"OMG hey, sry running late, got held up in traffic c ya soon" -- blah, blah, blah, LIES. Text messaging is pretty much a cesspool of mendacity. According to a Cornell study, one out of 10 text messages contains a lie. Some of those fibs are what researchers call "butler lies," for the old-world butler who would dismiss his wealthy employer's unwanted visitors with a simple white lie. Today, your day-to-day butler lies are things like "Sorry, came down with a cold. Rain check on drinks?" when your only "symptom" is a desperate desire to binge-watch Season 5 of "The Bachelor."
A stranger is just a
friend liar you haven't met yet. Research from the University of Massachusetts found that 60 percent of study participants couldn't converse with a stranger for 10 minutes without fibbing. On average, strangers exchanged two to three lies during their chitchats. According to the study, women most typically lied to make the person they were talking to feel good, while men most typically lied to make themselves appear more impressive. That said, you are encouraged to subvert gender norms and lie about whatever you damn well please.
Eleven percent of doctors have told a patient or a child's guardian something that was not true in the past year, according to a study published in Health Affairs. A full 20 percent of doctors surveyed admitted that they had not owned up to a mistake out of fear of being sued. Lying by omission -- it ain't just for politicians!
A University of Illinois study surprised no one when it found that teenagers are on their best jerkish behavior when they're screwing with scientific survey results. Researchers dubbed these conniving adolescents "Mischievous Responders." They're the teens who report that they're seven feet tall or have three babies. They’re the reason that 41 percent of surveyed students who said they identified as trans also said they were, uh, “extremely tall" or “extremely short." And, of course, 99 percent of the 253 students who said they had an artificial limb? Oh, they were just kidding.
According to a study from Northwestern University, your memory is even more unreliable than you thought. As lead author of the study Donna Jo Bridge explained, "Our memory is not like a video camera. Your memory reframes and edits events to create a story to fit your current world. It’s built to be current." Bridge said that this phenomenon helps explains why so many couples claim they experienced "love-at-first sight"; they're remembering meeting their honey with the added edit of presently being happily in love. Hey, who needs Hollywood when your brain can take care of the lying for you?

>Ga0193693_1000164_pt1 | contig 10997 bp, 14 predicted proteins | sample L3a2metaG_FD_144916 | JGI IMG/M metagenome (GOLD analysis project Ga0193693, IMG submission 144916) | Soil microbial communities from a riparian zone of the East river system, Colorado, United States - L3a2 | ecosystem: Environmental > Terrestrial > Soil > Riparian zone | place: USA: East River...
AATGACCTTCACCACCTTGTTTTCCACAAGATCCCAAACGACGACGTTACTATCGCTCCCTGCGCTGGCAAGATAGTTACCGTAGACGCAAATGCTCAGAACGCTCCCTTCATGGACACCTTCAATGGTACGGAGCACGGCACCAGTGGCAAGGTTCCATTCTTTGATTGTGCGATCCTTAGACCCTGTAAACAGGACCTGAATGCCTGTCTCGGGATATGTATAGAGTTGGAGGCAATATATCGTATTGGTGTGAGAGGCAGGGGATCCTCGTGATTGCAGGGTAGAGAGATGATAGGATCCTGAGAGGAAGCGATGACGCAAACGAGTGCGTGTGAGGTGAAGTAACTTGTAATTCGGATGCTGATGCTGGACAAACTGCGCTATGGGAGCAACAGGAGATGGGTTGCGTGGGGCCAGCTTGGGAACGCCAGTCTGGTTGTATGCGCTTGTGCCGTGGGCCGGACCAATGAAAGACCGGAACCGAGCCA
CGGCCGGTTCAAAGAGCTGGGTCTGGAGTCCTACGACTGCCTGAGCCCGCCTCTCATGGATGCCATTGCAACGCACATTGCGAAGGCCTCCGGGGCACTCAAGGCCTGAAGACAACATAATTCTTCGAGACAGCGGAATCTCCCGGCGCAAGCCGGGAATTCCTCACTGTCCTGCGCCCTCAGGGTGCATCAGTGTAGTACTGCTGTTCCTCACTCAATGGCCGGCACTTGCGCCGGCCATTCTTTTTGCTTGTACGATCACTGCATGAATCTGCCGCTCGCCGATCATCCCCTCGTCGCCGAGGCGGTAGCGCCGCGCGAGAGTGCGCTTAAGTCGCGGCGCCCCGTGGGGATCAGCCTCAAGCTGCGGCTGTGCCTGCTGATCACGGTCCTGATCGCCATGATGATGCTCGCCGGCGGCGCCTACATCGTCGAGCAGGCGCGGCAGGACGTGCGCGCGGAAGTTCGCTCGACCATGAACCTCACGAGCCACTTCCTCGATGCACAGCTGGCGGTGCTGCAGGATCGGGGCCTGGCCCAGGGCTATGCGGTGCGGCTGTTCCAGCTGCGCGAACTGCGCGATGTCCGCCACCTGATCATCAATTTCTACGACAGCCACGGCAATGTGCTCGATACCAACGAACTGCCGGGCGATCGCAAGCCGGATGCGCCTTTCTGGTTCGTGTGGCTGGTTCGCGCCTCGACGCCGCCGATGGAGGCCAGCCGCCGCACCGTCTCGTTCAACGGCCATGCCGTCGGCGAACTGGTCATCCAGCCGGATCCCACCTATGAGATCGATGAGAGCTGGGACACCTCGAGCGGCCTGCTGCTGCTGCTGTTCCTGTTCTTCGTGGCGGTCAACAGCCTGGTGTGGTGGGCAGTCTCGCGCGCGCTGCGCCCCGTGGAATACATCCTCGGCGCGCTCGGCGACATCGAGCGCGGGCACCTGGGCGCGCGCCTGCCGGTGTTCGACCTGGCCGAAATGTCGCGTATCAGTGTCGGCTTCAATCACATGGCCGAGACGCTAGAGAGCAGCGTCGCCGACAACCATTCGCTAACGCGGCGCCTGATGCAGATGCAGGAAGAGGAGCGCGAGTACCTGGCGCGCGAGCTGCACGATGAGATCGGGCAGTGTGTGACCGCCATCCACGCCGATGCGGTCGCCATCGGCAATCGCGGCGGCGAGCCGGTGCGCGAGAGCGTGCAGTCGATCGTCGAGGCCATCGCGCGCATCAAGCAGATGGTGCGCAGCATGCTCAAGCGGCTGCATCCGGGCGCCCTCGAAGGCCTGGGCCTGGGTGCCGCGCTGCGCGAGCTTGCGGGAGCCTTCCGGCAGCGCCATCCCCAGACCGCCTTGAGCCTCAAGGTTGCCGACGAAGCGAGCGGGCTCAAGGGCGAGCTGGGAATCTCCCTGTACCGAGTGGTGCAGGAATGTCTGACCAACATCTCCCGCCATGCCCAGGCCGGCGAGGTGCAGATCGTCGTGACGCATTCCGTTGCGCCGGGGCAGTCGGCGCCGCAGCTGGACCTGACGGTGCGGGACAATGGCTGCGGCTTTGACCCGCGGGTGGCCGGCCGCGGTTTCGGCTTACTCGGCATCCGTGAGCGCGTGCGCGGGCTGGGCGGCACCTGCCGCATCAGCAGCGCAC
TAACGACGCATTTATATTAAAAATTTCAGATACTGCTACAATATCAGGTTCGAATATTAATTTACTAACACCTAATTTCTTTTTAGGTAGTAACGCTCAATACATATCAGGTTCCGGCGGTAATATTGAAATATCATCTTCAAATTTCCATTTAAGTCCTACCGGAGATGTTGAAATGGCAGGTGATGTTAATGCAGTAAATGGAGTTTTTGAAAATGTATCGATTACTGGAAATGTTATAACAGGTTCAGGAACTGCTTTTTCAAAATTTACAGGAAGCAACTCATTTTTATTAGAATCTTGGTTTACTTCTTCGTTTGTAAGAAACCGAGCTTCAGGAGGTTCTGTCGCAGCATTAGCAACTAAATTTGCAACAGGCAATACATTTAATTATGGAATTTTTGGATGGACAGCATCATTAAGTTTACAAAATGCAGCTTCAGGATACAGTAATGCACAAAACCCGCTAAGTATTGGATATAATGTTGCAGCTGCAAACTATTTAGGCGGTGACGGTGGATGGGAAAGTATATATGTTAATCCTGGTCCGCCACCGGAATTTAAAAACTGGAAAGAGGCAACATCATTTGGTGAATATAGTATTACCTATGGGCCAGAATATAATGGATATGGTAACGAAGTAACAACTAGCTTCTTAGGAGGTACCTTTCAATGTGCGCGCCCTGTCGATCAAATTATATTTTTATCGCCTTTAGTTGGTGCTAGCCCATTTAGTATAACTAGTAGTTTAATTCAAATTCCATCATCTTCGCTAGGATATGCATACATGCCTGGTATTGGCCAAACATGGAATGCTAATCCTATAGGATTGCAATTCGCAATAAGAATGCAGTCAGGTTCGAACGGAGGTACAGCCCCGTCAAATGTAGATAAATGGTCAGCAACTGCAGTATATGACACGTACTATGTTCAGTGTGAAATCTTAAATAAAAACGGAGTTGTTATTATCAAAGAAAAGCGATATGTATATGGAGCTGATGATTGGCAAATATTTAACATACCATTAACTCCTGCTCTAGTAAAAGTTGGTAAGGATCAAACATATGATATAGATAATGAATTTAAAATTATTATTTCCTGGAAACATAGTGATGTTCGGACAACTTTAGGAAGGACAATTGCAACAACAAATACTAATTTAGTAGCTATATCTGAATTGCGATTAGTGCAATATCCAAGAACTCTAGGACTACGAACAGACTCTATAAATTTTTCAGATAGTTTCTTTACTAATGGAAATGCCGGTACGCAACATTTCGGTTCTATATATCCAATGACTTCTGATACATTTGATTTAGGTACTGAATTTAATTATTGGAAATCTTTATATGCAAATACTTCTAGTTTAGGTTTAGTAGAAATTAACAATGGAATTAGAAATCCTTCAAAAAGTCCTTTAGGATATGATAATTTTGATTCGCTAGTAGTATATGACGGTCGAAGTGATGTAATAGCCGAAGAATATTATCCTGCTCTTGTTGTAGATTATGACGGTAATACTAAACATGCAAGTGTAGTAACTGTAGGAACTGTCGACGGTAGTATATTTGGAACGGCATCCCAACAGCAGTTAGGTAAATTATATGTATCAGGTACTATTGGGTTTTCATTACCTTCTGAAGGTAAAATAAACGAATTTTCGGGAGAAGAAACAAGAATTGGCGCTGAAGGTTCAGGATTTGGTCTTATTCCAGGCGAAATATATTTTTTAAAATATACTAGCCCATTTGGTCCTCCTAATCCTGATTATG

Love is blind, particularly when it comes to finances. According to a study from the National Endowment for Financial Education, about half of spouses surveyed said they had lied about a recent purchase. A third also admitted that they hadn't been totally straight with their partners about their debts. Fifteen percent said they had even concealed a bank account from their love. Hopefully, it was to buy said love a very pretty present.
You're not a saint -- you know you've lied in your life. But do you realize when you're lying to yourself? According to a study from Harvard Business School, people who cheat on tests and receive a high score are likely to attribute that high score to elevated intelligence. According to the study, "People understand they will deceive, but fail to perceive the processes by which that deception leads to self-deception." In other words, the very act of cheating fools the cheater, too.